The chokecherry is the big flowering tree furthest left. To it's right at center stage is Acer palmatum var atropurpureum which is itself old & fairly large but almost dwarfed by the big choke cherry. In in the forground in front of the fence you can make out the skeletal presence of a twelve-foot tall Elkhorn Sumack (Rhus typhina) which in early May still has only leafbuds. The sprays of greenery to the far right behind the maple is a hawthorne tree blending into the fountaining growth over the Cotoneaster Arbor, while barely showing farther in the background is a holly tree . A splash of bright red discernable in the sunlight out the other side of the tunnel between the maple & the chokecherry is a Hino Crimson Azalea.
"The trees in the garden rained flowers.
Children ran there joyously."
Our native cherry Prunus virginiana has subspecies scattered from coast to coast in North America. The only reason they're named for Virginia is that is where they were first described by pioneer botanists.
It is usually seen as a shrub four to ten feet tall, but as you can see in this photo, if they are old enough, they are substantial trees, 25 to 35 feet high & almost as wide. The top picture was taken in May (2002); it is in full bloom with big bottle-brush racemes of white flowers all over it. These flowers are most extravagant through the first half of May. The early May flower photo lower on this page was taken a bit before the bottlebrushes are fully open, but I liked that portrait best because it also shows the tree's "twists" to its elaborate branchings.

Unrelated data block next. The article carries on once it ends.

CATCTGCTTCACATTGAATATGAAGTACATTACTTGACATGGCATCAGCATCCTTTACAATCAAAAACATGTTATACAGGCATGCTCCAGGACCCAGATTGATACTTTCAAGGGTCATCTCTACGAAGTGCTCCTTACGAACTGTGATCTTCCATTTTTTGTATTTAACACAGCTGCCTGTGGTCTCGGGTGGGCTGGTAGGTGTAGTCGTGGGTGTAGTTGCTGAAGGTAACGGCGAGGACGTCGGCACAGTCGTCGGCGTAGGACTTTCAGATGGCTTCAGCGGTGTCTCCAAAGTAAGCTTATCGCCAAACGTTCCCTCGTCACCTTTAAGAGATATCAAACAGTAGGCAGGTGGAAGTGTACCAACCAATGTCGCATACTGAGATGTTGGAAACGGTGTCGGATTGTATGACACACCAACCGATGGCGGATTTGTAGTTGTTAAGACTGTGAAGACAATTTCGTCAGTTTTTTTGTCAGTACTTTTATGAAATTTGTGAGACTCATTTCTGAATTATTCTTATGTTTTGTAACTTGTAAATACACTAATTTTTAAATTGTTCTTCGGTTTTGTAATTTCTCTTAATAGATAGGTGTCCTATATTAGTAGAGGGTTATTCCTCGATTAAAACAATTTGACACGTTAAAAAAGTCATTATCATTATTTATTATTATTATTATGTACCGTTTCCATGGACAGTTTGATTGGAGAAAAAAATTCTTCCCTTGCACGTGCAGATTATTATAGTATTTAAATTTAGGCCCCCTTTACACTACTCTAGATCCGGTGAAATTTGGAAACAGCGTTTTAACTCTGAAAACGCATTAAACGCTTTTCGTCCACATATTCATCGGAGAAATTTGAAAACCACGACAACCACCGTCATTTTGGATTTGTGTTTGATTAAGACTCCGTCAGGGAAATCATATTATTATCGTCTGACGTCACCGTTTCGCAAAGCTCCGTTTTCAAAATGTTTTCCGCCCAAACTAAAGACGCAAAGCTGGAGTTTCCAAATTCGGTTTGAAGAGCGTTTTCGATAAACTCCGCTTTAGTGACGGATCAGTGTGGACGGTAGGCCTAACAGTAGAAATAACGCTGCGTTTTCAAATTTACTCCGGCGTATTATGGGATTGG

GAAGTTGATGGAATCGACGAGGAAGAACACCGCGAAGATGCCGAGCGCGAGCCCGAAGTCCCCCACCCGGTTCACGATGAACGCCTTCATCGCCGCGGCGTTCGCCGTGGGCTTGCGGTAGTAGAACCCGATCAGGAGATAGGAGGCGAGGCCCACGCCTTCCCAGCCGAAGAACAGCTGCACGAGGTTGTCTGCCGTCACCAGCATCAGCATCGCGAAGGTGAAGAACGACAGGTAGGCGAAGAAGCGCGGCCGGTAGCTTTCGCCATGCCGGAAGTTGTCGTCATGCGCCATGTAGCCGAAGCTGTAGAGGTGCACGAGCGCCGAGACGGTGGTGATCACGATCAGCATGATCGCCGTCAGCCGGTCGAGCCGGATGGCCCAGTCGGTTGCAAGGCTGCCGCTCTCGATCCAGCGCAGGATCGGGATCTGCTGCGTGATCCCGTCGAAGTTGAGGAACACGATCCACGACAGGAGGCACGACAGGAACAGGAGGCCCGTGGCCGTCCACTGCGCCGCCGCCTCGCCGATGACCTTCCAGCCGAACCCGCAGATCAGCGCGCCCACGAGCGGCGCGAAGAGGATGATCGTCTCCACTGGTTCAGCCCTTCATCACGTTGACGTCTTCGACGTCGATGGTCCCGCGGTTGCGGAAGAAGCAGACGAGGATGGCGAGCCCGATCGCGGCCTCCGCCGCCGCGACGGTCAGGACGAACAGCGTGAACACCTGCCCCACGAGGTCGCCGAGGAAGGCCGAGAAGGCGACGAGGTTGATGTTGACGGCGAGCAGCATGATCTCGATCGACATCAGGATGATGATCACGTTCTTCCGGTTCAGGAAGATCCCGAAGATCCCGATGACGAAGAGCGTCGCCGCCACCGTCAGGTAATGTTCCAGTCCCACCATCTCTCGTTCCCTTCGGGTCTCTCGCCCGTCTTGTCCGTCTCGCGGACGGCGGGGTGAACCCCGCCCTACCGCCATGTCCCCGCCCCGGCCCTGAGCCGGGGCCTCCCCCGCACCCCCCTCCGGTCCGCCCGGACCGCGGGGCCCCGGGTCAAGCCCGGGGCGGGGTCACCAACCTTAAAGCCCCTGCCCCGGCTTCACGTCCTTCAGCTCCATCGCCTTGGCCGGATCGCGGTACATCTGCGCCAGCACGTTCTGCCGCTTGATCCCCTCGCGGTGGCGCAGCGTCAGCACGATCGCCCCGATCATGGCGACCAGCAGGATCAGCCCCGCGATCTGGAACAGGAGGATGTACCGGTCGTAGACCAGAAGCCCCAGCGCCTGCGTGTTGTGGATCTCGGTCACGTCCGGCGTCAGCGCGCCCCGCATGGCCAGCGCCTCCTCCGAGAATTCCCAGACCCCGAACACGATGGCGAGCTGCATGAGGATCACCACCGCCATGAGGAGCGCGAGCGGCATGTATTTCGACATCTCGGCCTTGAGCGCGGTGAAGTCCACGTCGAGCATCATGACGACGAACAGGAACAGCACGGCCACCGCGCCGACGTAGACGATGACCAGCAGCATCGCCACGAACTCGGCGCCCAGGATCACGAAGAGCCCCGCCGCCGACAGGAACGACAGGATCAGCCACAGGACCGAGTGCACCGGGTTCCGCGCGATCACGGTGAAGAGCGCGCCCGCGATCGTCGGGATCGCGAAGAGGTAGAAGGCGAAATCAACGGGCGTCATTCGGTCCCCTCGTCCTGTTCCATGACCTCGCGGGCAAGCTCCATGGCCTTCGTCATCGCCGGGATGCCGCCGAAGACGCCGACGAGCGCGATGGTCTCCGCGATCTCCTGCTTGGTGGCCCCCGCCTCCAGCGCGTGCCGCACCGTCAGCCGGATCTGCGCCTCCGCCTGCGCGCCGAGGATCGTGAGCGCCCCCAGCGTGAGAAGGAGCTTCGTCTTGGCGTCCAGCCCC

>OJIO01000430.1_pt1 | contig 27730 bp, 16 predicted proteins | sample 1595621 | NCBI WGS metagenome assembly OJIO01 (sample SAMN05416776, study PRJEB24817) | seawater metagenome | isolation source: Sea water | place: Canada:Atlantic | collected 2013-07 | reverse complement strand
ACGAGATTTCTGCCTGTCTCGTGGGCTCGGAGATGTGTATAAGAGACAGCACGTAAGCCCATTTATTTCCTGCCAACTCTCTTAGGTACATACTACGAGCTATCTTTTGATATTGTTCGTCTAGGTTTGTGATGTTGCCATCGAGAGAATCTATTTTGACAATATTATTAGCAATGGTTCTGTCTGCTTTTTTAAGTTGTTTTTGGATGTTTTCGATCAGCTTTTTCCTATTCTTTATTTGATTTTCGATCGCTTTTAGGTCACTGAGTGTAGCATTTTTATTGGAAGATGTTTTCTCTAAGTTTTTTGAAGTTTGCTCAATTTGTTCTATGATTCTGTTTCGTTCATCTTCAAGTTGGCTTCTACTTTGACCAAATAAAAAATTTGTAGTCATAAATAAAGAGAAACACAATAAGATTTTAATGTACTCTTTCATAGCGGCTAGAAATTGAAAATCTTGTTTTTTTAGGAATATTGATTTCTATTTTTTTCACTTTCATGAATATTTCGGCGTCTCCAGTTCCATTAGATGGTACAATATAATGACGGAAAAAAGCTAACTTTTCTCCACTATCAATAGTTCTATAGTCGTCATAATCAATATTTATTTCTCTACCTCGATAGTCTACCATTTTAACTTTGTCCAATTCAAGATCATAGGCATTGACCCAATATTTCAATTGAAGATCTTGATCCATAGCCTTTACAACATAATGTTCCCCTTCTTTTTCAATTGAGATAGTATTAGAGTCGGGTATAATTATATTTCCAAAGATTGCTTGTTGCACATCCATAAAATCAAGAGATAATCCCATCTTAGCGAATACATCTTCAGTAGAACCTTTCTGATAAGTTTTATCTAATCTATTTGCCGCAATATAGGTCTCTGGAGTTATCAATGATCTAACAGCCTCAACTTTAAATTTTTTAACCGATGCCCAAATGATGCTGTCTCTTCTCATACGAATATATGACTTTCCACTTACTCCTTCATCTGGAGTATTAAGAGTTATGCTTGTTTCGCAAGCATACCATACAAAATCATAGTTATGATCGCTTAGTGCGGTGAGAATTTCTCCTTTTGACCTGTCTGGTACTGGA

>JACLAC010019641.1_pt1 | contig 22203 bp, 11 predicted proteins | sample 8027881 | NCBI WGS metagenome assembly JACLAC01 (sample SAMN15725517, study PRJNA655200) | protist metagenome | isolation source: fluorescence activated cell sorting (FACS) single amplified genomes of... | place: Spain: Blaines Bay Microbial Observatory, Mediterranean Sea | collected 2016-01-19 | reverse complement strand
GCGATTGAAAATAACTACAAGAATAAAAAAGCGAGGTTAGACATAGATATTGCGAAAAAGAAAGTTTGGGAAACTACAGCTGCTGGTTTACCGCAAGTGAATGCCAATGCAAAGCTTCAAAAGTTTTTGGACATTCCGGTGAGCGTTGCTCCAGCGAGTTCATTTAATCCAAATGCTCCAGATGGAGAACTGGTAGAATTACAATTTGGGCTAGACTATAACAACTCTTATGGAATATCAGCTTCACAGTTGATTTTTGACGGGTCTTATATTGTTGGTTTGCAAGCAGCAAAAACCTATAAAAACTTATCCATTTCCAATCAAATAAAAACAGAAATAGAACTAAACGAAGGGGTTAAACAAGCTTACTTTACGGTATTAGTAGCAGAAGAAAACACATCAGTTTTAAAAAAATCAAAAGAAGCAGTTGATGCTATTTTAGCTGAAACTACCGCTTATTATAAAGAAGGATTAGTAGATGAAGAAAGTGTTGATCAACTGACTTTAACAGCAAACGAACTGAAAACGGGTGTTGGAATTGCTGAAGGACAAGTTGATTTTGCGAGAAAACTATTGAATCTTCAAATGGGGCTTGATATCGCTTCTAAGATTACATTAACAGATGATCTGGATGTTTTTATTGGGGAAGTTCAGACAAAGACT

This choke cherry is probably as old as our Edwardian era house, perhaps older; its placement suggests it was intentionally planted, though they are native & perhaps the builders of the house preserved a wild specimen. Alas, choke cherries are not notably long-lived, so we worry about ours with good reason; it is still handsome, but nevertheless approaches the end of its life.